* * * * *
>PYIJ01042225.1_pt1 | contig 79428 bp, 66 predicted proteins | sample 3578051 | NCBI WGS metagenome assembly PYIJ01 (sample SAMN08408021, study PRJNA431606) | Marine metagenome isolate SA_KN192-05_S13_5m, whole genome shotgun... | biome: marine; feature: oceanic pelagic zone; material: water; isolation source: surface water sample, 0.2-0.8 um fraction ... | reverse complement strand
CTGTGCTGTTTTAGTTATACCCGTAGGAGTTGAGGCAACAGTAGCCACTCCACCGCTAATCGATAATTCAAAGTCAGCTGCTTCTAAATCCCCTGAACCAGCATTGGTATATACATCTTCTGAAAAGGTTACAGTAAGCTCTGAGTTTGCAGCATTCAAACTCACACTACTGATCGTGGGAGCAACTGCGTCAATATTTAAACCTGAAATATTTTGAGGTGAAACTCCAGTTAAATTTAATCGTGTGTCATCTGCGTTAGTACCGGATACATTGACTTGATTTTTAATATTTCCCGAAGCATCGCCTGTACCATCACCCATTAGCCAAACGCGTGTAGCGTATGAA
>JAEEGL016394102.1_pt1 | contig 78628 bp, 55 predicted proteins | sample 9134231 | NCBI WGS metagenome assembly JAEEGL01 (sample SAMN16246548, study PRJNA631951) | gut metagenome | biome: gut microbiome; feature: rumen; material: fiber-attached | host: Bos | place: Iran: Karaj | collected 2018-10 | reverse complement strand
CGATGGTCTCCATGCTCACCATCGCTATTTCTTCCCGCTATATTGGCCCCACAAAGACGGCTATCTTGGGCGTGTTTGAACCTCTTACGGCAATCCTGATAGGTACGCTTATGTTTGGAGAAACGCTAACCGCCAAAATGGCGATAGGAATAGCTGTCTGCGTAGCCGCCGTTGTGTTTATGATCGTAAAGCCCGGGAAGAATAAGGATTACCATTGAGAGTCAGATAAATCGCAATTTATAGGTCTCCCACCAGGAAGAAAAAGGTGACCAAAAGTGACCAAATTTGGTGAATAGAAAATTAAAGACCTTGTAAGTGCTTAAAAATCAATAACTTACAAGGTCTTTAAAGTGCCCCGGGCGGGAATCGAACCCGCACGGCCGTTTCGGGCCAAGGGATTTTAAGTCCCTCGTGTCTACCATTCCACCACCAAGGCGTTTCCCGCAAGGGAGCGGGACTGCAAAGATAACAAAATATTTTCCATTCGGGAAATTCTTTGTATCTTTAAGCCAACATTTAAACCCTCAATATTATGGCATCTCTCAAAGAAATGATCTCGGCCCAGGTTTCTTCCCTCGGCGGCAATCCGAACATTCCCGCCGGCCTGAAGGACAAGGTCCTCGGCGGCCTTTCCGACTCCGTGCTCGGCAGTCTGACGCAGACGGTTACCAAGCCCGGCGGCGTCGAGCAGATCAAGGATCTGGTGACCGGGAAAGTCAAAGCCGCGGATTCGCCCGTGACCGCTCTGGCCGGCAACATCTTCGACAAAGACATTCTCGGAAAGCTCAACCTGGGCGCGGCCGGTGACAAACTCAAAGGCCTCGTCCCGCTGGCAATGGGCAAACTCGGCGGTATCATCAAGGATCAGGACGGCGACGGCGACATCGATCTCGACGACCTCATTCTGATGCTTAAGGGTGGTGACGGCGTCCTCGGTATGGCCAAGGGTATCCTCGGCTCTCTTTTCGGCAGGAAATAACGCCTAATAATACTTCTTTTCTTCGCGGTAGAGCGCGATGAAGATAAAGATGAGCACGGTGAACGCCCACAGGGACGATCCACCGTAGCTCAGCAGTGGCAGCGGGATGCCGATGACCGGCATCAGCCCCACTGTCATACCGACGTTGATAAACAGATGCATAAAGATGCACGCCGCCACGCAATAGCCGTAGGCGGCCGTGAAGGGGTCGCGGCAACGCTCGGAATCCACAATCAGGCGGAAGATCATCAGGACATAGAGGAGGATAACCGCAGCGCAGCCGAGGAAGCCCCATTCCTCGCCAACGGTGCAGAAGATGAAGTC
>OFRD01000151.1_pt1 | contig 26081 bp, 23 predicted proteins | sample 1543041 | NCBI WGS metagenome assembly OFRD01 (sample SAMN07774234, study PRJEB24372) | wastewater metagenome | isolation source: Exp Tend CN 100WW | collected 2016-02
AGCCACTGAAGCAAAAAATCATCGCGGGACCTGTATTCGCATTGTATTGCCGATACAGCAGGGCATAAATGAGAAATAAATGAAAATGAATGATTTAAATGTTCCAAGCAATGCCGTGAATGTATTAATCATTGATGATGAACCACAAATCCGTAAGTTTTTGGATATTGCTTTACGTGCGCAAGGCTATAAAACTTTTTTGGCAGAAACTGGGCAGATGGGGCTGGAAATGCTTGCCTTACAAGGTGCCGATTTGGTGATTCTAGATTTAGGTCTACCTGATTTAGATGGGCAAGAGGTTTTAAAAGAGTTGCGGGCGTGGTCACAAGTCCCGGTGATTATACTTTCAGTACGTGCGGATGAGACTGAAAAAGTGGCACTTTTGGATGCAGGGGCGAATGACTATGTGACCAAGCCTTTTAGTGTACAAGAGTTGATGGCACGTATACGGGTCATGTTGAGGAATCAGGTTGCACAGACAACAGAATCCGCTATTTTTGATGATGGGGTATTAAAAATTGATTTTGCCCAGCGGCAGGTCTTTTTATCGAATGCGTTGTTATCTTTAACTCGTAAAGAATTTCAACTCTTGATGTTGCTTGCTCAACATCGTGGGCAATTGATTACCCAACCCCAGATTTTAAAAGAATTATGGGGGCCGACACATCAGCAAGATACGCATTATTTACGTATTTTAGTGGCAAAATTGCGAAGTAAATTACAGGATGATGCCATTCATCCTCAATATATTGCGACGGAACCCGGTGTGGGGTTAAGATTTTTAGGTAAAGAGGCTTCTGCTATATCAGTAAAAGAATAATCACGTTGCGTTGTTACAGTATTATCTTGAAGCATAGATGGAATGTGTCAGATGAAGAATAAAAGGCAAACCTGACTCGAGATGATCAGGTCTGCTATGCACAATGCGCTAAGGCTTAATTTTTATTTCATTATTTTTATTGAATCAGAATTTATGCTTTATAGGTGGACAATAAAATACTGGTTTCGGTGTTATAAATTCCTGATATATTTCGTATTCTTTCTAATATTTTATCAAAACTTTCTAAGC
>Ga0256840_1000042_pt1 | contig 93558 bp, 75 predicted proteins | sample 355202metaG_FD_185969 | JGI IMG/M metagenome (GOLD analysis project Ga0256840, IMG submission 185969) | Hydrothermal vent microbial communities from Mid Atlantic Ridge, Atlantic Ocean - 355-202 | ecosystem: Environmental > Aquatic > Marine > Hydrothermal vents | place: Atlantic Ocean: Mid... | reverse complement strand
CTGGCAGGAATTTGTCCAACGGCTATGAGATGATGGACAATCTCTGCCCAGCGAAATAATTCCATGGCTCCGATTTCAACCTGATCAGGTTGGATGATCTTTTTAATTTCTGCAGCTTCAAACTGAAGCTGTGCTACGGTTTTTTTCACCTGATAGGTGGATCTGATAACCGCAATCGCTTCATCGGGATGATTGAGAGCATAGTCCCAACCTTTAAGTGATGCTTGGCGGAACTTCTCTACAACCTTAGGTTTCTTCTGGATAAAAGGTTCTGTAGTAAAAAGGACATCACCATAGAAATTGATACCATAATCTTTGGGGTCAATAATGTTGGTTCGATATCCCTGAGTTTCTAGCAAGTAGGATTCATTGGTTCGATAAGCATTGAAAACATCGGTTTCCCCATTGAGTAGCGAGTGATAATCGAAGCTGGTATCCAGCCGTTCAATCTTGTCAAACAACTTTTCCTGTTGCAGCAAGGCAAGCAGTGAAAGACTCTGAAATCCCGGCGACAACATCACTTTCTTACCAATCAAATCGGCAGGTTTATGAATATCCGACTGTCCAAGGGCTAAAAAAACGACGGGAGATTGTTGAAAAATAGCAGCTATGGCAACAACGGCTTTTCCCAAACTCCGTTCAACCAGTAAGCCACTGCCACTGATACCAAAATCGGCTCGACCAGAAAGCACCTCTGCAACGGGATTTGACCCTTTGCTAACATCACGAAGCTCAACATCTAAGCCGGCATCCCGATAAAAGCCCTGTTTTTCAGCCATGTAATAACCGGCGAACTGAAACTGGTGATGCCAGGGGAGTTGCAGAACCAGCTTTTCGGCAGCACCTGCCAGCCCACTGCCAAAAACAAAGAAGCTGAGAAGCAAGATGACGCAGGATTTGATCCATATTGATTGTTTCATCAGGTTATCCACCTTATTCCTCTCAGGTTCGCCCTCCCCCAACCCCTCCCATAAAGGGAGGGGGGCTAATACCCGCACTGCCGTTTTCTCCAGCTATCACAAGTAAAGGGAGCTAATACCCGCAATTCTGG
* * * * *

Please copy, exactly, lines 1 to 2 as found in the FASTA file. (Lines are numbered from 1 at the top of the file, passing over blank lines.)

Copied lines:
>PYIJ01042225.1_pt1 | contig 79428 bp, 66 predicted proteins | sample 3578051 | NCBI WGS metagenome assembly PYIJ01 (sample SAMN08408021, study PRJNA431606) | Marine metagenome isolate SA_KN192-05_S13_5m, whole genome shotgun... | biome: marine; feature: oceanic pelagic zone; material: water; isolation source: surface water sample, 0.2-0.8 um fraction ... | reverse complement strand
CTGTGCTGTTTTAGTTATACCCGTAGGAGTTGAGGCAACAGTAGCCACTCCACCGCTAATCGATAATTCAAAGTCAGCTGCTTCTAAATCCCCTGAACCAGCATTGGTATATACATCTTCTGAAAAGGTTACAGTAAGCTCTGAGTTTGCAGCATTCAAACTCACACTACTGATCGTGGGAGCAACTGCGTCAATATTTAAACCTGAAATATTTTGAGGTGAAACTCCAGTTAAATTTAATCGTGTGTCATCTGCGTTAGTACCGGATACATTGACTTGATTTTTAATATTTCCCGAAGCATCGCCTGTACCATCACCCATTAGCCAAACGCGTGTAGCGTATGAA